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Magician Peter Gossamer, center, brought extra fun to the new revue at American Music Theatre. 

Las Vegas.

Glitz, gambling and gaudy glamour are the order of the day and night there.

At the American Music Theatre, Las Vegas is the theme of the latest musical revue, “Vegas Legends,” which turns out to be a magical show.

Magical for a number of reasons, including a cast of terrific singers who sing songs made famous by everyone from Frank Sinatra to Elton John to Prince. (Yes, Prince played Vegas back in 2006 and 2007. )

Magical for a fantastic orchestra led by Andy Roberts, which handles every song masterfully. Nine musicians is a wonderful luxury these days when so many shows offer fewer musicians and more synthesizers. It has an old school sound, and I mean that in the best way possible.

“Vegas Legends” is magical for its lavish costumes and a set design that nicely captures the various moods of the show. You’ll see glamour gowns, swanky tuxes and gaudy head gear.

And the dancers do a magical job setting moods and helping empower the music.

And most of all, it’s magical because it features magician Peter Gossamer and his assistant and wife, Carol Maccri Gossamer.

He tells a lot of groan-worthy jokes, but his magic is first rate and a bit awe-inspiring. And what fun it is to watch.

Once again, Andrea McCormick has overseen every element of the show, from directing and choreography to song choices and set and costume designer

As always, she is meticulous about everything, and it shows.

“Viva Las Vegas” opens and closes the show, as it should. It sets the mood quickly and gives the show plenty of oomph.

The old days of Vegas are explored, as Gossamer explains that certain artists are known for playing at certain hotels.

Sinatra at the Sands and later with the Rat Pack at Caesar’s Palace; Elvis at the Hilton in the 1970s and more recently, Elton John at Caesar’s, Garth Brooks at the Wynn and Tim McGraw and Faith Hill at the Venetian.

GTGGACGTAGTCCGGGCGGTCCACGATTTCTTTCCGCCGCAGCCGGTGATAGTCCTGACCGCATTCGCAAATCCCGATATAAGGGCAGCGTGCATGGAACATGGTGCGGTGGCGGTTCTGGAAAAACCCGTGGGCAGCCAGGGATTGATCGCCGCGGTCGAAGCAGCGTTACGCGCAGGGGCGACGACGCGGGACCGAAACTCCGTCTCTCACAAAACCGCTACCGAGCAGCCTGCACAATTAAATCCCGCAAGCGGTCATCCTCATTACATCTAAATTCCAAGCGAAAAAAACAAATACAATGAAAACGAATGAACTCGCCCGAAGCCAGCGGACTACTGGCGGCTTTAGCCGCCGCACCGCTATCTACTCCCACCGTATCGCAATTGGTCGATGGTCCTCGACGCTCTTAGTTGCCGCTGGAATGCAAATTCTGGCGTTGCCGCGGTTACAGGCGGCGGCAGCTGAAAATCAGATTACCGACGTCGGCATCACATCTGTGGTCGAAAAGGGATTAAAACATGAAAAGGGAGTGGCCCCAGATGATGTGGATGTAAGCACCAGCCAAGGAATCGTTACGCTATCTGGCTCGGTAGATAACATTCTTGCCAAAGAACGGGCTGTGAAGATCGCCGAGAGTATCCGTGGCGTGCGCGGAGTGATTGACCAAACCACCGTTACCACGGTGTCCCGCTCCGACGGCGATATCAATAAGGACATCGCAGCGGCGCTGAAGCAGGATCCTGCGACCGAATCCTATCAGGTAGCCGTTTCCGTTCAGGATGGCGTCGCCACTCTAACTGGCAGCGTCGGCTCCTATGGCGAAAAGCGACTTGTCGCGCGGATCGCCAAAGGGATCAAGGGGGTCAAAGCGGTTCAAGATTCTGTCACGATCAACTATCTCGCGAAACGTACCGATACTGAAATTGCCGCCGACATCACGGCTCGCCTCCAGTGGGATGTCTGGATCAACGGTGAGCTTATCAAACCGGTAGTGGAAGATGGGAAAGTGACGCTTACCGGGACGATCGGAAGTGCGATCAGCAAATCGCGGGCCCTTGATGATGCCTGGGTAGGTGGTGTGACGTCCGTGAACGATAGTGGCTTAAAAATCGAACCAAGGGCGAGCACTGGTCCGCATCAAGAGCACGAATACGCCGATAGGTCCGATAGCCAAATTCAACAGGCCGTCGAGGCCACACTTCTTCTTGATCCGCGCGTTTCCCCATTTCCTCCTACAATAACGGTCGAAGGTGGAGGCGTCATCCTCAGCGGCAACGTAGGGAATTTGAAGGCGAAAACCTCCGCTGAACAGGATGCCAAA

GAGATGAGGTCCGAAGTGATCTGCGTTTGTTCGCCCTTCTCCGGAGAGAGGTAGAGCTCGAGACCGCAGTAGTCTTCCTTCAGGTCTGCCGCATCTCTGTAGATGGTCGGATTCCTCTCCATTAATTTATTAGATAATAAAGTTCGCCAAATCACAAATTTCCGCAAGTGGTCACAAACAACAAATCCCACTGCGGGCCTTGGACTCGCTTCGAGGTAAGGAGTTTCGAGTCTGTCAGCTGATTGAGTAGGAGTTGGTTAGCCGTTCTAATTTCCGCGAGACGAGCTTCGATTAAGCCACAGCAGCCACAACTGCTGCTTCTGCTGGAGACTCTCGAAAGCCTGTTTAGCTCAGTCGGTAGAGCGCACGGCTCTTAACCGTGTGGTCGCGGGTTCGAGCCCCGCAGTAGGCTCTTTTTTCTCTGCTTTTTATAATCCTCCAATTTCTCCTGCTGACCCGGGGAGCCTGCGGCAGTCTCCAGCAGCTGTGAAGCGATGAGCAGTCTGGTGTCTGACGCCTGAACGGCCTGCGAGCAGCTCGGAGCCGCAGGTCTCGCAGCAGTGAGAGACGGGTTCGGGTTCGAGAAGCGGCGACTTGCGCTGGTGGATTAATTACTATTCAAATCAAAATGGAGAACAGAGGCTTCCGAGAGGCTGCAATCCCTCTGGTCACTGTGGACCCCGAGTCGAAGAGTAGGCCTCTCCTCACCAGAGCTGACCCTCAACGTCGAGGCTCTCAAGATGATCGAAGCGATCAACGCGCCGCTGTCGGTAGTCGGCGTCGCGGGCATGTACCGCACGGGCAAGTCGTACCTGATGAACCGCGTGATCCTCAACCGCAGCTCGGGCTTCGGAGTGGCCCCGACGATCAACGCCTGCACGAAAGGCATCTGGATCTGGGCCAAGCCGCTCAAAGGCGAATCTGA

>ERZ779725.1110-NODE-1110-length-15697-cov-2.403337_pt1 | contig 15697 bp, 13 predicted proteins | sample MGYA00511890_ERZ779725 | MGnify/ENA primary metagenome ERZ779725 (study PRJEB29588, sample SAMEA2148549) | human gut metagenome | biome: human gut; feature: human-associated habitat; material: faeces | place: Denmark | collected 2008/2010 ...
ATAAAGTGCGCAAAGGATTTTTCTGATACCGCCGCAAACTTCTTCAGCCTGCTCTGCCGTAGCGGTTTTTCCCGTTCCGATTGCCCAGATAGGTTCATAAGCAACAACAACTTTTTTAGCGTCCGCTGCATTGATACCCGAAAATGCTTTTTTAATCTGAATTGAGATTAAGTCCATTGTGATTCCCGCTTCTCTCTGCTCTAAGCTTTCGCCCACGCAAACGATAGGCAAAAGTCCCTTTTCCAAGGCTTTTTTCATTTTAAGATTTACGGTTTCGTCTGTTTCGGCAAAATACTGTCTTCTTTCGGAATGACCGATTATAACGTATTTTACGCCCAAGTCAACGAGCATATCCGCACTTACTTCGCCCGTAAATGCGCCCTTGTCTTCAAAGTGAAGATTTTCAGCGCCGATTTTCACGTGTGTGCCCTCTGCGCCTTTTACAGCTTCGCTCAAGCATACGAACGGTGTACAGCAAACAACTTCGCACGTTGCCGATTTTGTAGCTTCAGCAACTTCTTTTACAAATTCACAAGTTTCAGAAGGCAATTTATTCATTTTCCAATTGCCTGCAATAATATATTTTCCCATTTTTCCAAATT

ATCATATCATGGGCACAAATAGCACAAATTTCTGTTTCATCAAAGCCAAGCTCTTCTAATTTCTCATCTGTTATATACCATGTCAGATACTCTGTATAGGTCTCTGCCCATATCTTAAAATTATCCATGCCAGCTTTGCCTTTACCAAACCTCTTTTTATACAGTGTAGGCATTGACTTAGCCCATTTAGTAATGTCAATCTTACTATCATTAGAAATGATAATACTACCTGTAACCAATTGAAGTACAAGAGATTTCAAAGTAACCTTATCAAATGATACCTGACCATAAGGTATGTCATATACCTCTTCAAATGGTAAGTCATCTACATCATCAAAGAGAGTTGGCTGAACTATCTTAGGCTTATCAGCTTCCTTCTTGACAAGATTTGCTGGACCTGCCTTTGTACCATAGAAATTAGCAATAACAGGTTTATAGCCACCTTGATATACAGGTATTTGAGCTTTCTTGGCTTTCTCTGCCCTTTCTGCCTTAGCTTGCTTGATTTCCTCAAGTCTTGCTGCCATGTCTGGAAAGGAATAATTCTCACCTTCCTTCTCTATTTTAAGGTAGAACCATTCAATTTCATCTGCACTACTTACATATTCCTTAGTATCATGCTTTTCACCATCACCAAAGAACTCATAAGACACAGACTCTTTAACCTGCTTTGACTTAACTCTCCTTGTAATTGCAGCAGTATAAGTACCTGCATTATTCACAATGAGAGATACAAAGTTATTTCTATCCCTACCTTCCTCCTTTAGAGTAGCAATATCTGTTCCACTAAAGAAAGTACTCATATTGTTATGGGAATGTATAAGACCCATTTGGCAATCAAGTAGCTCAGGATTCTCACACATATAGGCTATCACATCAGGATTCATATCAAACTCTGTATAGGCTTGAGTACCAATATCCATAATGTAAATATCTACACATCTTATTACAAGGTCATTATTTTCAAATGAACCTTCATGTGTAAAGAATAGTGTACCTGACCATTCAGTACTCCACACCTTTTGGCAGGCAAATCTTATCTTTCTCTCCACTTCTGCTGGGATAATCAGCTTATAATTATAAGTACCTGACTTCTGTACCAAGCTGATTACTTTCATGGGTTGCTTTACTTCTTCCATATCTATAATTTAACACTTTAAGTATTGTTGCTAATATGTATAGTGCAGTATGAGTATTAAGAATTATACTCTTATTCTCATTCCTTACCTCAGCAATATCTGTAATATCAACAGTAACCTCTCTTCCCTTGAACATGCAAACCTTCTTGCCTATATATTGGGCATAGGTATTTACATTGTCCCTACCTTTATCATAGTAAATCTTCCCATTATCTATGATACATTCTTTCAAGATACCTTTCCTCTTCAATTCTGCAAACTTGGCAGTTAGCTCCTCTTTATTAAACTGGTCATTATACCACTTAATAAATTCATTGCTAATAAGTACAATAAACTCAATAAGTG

Sinatra and the Rat Pack are the first songs we hear, including “Luck Be A Lady,” “The Lady is a Tramp,” and “The Birth of the Blues.”

Tributes to Paul Anka, Donny and Marie Osmond and Liberace follow.

Orchestra leader Roberts lets loose with Tchaikovsky’s Piano Concerto No. 1, and he doesn’t even need a gaudy outfit to impress.

Tom Jones gets only one song, “I (Who Have Nothing),” with Randy Jeter. That’s too bad, since some of his hits, like “It’s Not Unusual” and “What’s New Pussycat,” are Vegas naturals.

Patrick Detloff, a newcomer to AMT, portrays Elvis with a medley that includes “Heartbreak Hotel,” “Hound Dog” and a big “Suspicious Minds.”

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And before intermission, Ricky Howsare, another newcomer, has fun with a Barry Manilow tribute.

He begins as the janitor with a broom who stumbles into a piano and before you know it, he’s in a white tie and tails singing “Copacobana.”

Another singer making her AMT debut is Kalie Martin, who does a great job with a lavish production of Prince’s “Purple Rain.”

But don’t worry, favorites are back, including Wess Cooke, who portrays Sinatra as well as country singer Garth Brooks, with “The Thunder Rolls.”

Julie Keough is back too, with a moody rendition of “Good-bye Yellow Brick Road,” which I liked a lot.

The Elton John segment was terrific, with funky, mod costumes and interesting song choices, including “Bennie and the Jets,” “Mona Lisas and Mad Hatters” and “Rocket Man” — songs John wrote long before he ever considered playing Vegas.

Annie Leigh had fun with Bette Midler and the Seaweed Sisters singing “Mr. Sandman.”

Jeter blew the roof off the place with Celine Dion’s “My Heart Will Go On.”

That felt like the end, but the orchestra was back with a tribute to Santana, and Roberts even sang a few verses of “Evil Ways.”

And “Viva Las Vegas” closed the show.

So many performers have played Vegas, it turns out to be a great subject for a musical revue.

And the magic added something special. I am still trying to figure out how Gossamer got all those wine bottles on that small table and put all those drawers back into that box when his wife was in it or how she managed to float in the air holding on to a chair.

But what happens in Vegas stays in Vegas. The couple wasn’t giving anything away.